Many different and interesting topics were discussed in the Saudi blogosphere this week, so let's start our roundup right away.
What is the difference between democracy and American democracy? Hassan thinks he has the answer (Arabic). “In democracy, those who gain more votes should win. In American democracy, those who win should not harm America, and if they won, they have to be hurdled in every possible way. The evidence on this is the American stand from the Hamas government in Palestine and the Iraqi government.”
Farooha had a recent visit to the neighboring island kingdom of Bahrain, and was not very pleased with the behavior of her countrymen there. She wonders, “where the hell we were on the day God handed out civility and manners?” and says that “we probably overslept that morning.”
Aya writes about women's driving, calling it the most polarized issue in Saudi Arabia. She added:
If women ever get their right, there will be a “Saudi Arabia before women driving” and a “Saudi Arabia after women driving.” Things will never ever be the same again. And for this same reason this issue gets more resistance, it is not just about a car and a woman being alone together, no, it is about opening Pandora’s Box.
Green Tea has a short comment on the sentence of an Austrian court to jail the British historian David Erving. He writes (Arabic):
Excuse me, I think I'm getting confused! But isn't this story goes under the so-called ‘freedom of expression’ that they keep on telling us about it. Or is it just applicable to our prophet (peace be upon him) and our religion, and not to their proclaimed Holocaust!
Last week, Jeddah Economic Forum took place in this nice coastal city on the Red Sea, and @rabian Rash thinks the amounts of money paid for speakers in the forum for their minute speeches were “more than enough to fix the pot holes and sewage problems in Jeddah.” But he is not complaining, because “it was all for ‘our benefit’,” he added.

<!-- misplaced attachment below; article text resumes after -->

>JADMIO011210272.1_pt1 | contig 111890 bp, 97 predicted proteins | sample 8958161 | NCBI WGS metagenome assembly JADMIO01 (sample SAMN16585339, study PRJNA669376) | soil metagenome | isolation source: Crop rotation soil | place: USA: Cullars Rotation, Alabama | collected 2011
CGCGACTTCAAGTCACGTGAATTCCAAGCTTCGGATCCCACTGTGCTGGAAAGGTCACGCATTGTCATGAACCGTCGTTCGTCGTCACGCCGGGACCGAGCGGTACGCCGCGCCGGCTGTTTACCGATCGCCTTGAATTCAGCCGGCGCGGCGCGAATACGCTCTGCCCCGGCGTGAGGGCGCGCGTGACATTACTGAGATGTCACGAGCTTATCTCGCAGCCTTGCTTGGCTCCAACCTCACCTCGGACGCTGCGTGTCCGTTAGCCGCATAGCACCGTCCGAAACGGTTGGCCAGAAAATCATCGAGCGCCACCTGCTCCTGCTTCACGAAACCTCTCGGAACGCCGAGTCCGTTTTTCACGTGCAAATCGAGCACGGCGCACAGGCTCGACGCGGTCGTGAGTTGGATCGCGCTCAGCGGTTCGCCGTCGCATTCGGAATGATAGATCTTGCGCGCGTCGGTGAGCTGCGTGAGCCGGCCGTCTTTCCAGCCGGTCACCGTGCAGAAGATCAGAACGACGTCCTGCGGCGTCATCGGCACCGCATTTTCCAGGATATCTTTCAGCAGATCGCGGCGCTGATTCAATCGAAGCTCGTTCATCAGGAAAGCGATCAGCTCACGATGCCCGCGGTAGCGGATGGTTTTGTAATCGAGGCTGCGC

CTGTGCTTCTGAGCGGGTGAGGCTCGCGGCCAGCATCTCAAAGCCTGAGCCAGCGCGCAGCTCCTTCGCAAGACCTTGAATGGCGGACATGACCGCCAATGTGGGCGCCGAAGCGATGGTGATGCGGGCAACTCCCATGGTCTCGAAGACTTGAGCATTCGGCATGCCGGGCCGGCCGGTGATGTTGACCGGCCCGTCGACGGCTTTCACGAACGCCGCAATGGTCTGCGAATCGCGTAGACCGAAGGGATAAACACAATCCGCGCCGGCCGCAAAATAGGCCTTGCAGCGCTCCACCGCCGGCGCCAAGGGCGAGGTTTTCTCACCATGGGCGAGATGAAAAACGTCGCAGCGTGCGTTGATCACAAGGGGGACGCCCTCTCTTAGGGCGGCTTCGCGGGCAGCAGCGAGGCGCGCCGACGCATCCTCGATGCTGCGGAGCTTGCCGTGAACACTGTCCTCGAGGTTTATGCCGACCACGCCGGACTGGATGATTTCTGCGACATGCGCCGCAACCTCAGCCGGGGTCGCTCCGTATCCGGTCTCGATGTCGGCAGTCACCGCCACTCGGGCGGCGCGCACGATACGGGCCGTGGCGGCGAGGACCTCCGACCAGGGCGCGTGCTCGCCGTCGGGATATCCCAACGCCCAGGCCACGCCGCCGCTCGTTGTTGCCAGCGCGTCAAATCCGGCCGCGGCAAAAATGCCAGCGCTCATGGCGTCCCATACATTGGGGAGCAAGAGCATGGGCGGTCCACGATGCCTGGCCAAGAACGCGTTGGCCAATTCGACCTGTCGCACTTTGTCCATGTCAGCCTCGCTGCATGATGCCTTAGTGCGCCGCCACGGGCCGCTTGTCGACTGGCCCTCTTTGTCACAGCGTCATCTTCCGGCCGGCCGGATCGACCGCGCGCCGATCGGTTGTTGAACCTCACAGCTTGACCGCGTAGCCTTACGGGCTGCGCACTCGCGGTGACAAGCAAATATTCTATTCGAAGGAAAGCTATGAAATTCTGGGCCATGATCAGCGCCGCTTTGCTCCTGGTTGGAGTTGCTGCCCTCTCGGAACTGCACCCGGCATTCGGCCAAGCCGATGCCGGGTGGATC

Fouad Al-Farhan is discussing the Ministry of Education's decision to teach Ardah, a folk-dance popular in the central region of Najd, in Saudi schools. He argues that every region in the country has its own folklore, and Ardah is not necessarily a part of it. “Is this a new attempt to Najdify the country? (Arabic) Is it wise to do that in a time when our enemies are trying to take any chance to destroy our unity?” he asks.
Riyadhawi thinks that most of the political and economical problems facing Arab countries today are caused by the continuous wars the region has to go through (Arabic), with a rate of one war every ten year since 1948 to present. “Now, close your eyes and imagine the political and economical situation if none of these had happened,” he said.
Finally, let's take a quick tour on some posts of note: Itachi posts some photos from the National Festival of Heritage and Culture (aka Janadriyadh). Abod writes about Dan Brown (Arabic), the famous novelist. After reading Nostradamus’ history, Talal wonders about the legacy he would be leaving behind if at all he would leave one. “What are the various situations that I have encountered and the ones I will face that will either write my accomplishments in history or let them fade with the wind,” he added.